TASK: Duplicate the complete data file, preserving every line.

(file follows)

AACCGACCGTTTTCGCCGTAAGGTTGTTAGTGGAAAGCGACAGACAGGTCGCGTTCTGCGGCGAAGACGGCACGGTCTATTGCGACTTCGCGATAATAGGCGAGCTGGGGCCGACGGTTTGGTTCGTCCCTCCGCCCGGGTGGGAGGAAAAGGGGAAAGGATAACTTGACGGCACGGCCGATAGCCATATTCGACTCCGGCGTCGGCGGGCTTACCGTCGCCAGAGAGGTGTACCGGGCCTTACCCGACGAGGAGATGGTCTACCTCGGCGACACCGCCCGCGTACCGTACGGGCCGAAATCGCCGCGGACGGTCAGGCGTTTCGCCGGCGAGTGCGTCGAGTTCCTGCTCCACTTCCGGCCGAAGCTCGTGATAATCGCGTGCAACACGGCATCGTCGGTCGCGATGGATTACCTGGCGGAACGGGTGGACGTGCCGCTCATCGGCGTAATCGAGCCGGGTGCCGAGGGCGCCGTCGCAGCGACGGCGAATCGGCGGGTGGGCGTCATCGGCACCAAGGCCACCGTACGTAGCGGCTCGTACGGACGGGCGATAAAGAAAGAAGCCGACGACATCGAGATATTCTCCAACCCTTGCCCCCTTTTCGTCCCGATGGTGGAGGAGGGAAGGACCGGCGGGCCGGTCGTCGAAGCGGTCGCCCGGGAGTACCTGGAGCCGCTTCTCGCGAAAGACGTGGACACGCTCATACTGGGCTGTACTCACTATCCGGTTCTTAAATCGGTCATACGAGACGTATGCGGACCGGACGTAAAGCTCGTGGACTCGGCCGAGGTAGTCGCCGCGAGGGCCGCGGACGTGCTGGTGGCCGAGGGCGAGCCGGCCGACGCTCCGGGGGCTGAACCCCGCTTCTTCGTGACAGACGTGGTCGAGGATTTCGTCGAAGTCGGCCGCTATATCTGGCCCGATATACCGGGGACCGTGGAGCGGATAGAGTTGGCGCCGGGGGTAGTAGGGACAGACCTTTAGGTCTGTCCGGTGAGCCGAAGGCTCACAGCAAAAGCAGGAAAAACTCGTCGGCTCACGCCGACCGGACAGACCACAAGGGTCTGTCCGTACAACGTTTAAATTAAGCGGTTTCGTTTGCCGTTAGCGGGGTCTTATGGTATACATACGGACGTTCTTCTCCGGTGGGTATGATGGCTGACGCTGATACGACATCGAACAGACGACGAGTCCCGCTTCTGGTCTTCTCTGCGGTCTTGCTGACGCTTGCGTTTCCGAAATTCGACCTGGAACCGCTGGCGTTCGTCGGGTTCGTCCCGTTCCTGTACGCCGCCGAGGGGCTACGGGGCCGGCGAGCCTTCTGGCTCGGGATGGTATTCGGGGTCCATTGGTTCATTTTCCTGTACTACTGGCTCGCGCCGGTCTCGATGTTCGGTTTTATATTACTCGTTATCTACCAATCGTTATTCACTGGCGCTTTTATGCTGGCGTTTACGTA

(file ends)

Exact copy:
AACCGACCGTTTTCGCCGTAAGGTTGTTAGTGGAAAGCGACAGACAGGTCGCGTTCTGCGGCGAAGACGGCACGGTCTATTGCGACTTCGCGATAATAGGCGAGCTGGGGCCGACGGTTTGGTTCGTCCCTCCGCCCGGGTGGGAGGAAAAGGGGAAAGGATAACTTGACGGCACGGCCGATAGCCATATTCGACTCCGGCGTCGGCGGGCTTACCGTCGCCAGAGAGGTGTACCGGGCCTTACCCGACGAGGAGATGGTCTACCTCGGCGACACCGCCCGCGTACCGTACGGGCCGAAATCGCCGCGGACGGTCAGGCGTTTCGCCGGCGAGTGCGTCGAGTTCCTGCTCCACTTCCGGCCGAAGCTCGTGATAATCGCGTGCAACACGGCATCGTCGGTCGCGATGGATTACCTGGCGGAACGGGTGGACGTGCCGCTCATCGGCGTAATCGAGCCGGGTGCCGAGGGCGCCGTCGCAGCGACGGCGAATCGGCGGGTGGGCGTCATCGGCACCAAGGCCACCGTACGTAGCGGCTCGTACGGACGGGCGATAAAGAAAGAAGCCGACGACATCGAGATATTCTCCAACCCTTGCCCCCTTTTCGTCCCGATGGTGGAGGAGGGAAGGACCGGCGGGCCGGTCGTCGAAGCGGTCGCCCGGGAGTACCTGGAGCCGCTTCTCGCGAAAGACGTGGACACGCTCATACTGGGCTGTACTCACTATCCGGTTCTTAAATCGGTCATACGAGACGTATGCGGACCGGACGTAAAGCTCGTGGACTCGGCCGAGGTAGTCGCCGCGAGGGCCGCGGACGTGCTGGTGGCCGAGGGCGAGCCGGCCGACGCTCCGGGGGCTGAACCCCGCTTCTTCGTGACAGACGTGGTCGAGGATTTCGTCGAAGTCGGCCGCTATATCTGGCCCGATATACCGGGGACCGTGGAGCGGATAGAGTTGGCGCCGGGGGTAGTAGGGACAGACCTTTAGGTCTGTCCGGTGAGCCGAAGGCTCACAGCAAAAGCAGGAAAAACTCGTCGGCTCACGCCGACCGGACAGACCACAAGGGTCTGTCCGTACAACGTTTAAATTAAGCGGTTTCGTTTGCCGTTAGCGGGGTCTTATGGTATACATACGGACGTTCTTCTCCGGTGGGTATGATGGCTGACGCTGATACGACATCGAACAGACGACGAGTCCCGCTTCTGGTCTTCTCTGCGGTCTTGCTGACGCTTGCGTTTCCGAAATTCGACCTGGAACCGCTGGCGTTCGTCGGGTTCGTCCCGTTCCTGTACGCCGCCGAGGGGCTACGGGGCCGGCGAGCCTTCTGGCTCGGGATGGTATTCGGGGTCCATTGGTTCATTTTCCTGTACTACTGGCTCGCGCCGGTCTCGATGTTCGGTTTTATATTACTCGTTATCTACCAATCGTTATTCACTGGCGCTTTTATGCTGGCGTTTACGTA